Three Reddford House Blue Hills learners in the Science, technology, engineering, and mathematics (Stem) space scooped this year’s global-Inspired Builds Global Robotics competition in…
Crowdsourcing translation services — what an intriguing, even shocking concept! Subscribing to the philosophy of grassroots movements such as open source software, Wikipedia and even popular revolts like the Arab Spring, crowdsourcing calls the value of traditional expert translation into question.
The last time this happened, machine translation (MT) made an aggressive play for market share in an industry dominated by human translation (HT). In the bruising contest that ensued, new niches were carved out for the respective combatants, but it was a third party, computer-aided translation (CAT), that emerged strongest.
CAT is the true post-human face of modern translation, combining efficient computing techniques with human quality and process to deliver infinitely scalable, top-quality, streamlined translations that MT and HT cannot compete with.
The madding crowd
Now, sweeping change is upon us again. Venture capitalists are apparently falling over themselves to fund platforms or services based on community translations. And it’s easy to see why. Community translation purports to be cheap or free, quick and to deliver results.
Amara, a crowd-sourced subtitle translation service for Youtube, received a US$1-million grant from, among others, Mozilla, and has shown it can translate videos into 20 languages in 24 hours.
Smartling, a technology platform for recruiting community translators, has attracted US$24-million in VC funding. It is also the translation platform for non-profit TED of TED Talks fame.
If amateurs can produce original content, and this can be ‘perfected’ over time by a process of peer review, are CAT techniques still relevant? Let’s examine the lessons to be learnt or inferred from crowdsourcing efforts.
When Macromedia launched Dreamweaver in the US in 1997, it was blown away to receive a fully-translated version of the user interface from a French fan of its products a year later.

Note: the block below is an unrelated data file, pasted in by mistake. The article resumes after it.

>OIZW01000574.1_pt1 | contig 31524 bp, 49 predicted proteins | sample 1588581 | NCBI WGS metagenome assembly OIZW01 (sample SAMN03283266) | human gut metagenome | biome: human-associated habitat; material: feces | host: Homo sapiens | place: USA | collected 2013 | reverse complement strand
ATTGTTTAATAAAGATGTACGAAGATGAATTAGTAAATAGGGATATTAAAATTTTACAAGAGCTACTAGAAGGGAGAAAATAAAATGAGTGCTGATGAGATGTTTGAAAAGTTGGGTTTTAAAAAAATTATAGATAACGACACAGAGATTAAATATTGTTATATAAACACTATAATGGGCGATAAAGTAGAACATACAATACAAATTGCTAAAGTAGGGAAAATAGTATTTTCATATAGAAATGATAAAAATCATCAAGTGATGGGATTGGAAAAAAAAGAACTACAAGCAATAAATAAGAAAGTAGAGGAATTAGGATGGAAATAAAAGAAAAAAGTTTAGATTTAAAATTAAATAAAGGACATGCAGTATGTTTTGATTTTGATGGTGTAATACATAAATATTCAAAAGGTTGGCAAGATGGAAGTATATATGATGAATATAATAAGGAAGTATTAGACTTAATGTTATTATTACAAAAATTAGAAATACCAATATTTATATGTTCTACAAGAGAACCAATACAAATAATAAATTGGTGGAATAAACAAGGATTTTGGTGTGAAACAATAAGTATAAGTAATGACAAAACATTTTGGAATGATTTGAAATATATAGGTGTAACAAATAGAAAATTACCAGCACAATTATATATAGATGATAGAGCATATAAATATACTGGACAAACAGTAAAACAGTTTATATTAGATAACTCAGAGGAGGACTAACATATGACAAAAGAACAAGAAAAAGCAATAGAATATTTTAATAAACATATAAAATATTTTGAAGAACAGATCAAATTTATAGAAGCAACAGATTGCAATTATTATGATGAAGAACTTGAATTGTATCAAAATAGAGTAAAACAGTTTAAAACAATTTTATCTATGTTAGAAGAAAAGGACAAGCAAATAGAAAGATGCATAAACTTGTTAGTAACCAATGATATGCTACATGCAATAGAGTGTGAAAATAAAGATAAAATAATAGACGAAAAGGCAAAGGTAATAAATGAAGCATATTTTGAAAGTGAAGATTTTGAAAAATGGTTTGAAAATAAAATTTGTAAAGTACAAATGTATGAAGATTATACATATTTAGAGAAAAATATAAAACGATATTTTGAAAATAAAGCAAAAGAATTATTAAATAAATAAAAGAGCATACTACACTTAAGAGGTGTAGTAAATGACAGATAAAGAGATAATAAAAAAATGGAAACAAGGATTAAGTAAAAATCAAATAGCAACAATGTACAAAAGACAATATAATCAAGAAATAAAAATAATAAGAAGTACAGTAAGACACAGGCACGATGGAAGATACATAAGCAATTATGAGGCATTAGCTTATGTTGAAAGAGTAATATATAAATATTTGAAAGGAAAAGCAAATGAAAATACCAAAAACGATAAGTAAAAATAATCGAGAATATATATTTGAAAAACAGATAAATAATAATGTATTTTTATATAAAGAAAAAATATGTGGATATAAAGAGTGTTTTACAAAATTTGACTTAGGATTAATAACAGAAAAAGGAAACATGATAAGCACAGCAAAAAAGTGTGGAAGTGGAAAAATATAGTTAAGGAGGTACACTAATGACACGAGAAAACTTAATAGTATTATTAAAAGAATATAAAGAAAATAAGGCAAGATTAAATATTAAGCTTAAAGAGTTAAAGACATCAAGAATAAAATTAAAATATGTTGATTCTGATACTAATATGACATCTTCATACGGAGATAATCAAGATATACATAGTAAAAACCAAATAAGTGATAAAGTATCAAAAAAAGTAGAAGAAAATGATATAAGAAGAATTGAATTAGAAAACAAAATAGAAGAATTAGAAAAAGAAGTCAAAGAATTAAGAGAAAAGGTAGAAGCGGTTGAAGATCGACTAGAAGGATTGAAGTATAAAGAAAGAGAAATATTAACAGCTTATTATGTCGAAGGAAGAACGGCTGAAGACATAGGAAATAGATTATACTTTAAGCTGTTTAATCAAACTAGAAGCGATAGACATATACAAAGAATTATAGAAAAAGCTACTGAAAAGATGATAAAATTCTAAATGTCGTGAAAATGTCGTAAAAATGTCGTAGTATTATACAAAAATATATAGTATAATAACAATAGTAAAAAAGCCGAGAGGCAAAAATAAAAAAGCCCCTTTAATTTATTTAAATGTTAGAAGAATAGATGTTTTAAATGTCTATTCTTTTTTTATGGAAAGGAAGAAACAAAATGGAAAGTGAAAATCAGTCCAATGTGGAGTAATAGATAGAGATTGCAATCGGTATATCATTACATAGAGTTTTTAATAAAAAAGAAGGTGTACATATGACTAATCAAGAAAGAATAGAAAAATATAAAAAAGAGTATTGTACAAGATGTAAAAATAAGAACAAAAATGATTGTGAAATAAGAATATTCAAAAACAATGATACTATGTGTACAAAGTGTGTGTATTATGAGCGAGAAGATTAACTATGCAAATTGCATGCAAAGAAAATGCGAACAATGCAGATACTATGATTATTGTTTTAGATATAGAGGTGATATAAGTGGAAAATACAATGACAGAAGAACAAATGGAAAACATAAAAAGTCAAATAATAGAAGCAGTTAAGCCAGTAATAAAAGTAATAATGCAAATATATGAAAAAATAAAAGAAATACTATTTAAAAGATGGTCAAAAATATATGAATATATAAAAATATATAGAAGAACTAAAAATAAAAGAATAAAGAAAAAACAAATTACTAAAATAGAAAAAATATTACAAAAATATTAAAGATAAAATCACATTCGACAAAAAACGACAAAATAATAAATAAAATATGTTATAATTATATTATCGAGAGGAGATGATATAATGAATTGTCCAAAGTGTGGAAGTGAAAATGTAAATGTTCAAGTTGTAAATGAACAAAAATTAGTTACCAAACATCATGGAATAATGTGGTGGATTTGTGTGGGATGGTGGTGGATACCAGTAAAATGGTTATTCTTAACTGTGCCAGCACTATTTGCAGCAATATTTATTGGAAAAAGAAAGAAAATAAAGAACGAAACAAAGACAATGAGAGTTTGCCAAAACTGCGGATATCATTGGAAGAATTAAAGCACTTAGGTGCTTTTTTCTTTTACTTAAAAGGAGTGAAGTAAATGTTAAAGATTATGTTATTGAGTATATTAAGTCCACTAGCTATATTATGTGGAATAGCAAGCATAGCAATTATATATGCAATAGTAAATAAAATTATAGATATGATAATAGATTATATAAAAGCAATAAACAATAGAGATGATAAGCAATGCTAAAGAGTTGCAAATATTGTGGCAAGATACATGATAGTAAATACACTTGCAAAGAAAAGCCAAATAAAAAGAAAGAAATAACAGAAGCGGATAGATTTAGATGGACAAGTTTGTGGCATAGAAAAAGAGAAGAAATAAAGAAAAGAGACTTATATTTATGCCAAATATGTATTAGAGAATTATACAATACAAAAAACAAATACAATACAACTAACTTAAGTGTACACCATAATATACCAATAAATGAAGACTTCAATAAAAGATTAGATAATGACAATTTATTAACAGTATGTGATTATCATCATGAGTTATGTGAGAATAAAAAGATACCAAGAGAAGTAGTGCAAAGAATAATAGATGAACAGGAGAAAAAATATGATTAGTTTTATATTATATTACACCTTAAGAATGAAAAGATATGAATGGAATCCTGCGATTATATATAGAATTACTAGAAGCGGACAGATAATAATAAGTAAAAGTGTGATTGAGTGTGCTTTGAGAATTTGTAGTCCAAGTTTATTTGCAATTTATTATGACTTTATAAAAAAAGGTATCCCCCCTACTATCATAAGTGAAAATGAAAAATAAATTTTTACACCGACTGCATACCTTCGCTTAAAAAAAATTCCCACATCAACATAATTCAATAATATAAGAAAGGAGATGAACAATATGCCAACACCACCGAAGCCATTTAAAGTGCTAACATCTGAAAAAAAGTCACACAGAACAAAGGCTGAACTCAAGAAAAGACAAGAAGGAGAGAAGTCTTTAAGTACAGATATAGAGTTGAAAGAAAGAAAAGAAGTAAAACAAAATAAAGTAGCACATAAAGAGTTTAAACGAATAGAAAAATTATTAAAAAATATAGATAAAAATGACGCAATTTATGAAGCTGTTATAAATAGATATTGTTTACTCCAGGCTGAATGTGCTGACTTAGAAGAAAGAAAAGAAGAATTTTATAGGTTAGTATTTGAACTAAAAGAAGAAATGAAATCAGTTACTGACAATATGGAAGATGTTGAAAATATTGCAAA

But think twice before leaping into China without a localised product, collateral or website. It stands to reason that a new product has more excitement value than further updates, and any crowdsourcing strategy would have to incorporate a plan B down the line.
Crowdsourcing has further worked better in the case of Mozilla, whose Firefox browser is offered in 70 completed languages. Like Dreamweaver’s fans, community translators of Mozilla Firefox are dyed-in-the-wool tech enthusiasts who know browser terms in their own language and can invent appropriate words for newly invented concepts.
Commercial vs charitable
But unlike Dreamweaver, the objectives of Mozilla are not commercial but developmental, inspiring more devotion as a consequence.
Firefox’s French community, it transpired, are just as passionate as Adobe’s, routinely responding to new versions with swift translations. Even when you’re changing the world, some communities are bigger enthusiasts that others, and crowdsourcing as a community engagement tool has its productive limits.
Horses for courses
As proved in both cases, enthusiasts can offer greater technical accuracy in certain cases than professional translators. But this disregards the fact that professional translators do a great deal of research (within reasonable limits), and power users don’t necessarily make good translators.
Translation, properly approached to ensure quality and cost-saving efficiency, is not a middling undertaking, and regardless of the claims, does not scale. Soliciting translations requires infrastructure — namely, a self-contained translation kit that allows the owner of the original text to receive translations back and debug it for coding or formatting errors.
In addition, it requires a project management competency that not even big companies care to maintain. Compare this to supporting an in-house marketing competency (in-sourcing) or project-managing a crowd of suppliers delivering various components of a marketing solution to augment in-house skills. Because you’re paying crowdsourcing rates (little or nothing), your suppliers are unlikely to take on very much work, which swells the supplier base and adds to the management burden.
Nor are they likely to be very good. Poor quality translations place a high burden on peer reviewers, which is a passion killer (other than perhaps in religious communities such as core Linux contributors). In a well-managed process (outsourcing), peer review would happen much earlier. So, considering the vendor and outcomes management overhead of the crowd, why do it?
On closer examination, the supposed benefits of crowdsourcing – quality, low cost and speed of results – can be illusory.
Many cases exist in which, to a greater or lesser degree, communities should work in tandem with language service providers (LSP) to provide quality, scale assurance and project management.
As with each new game-changing event on the tech landscape, it re-sets the market, but always less dramatically than first thought.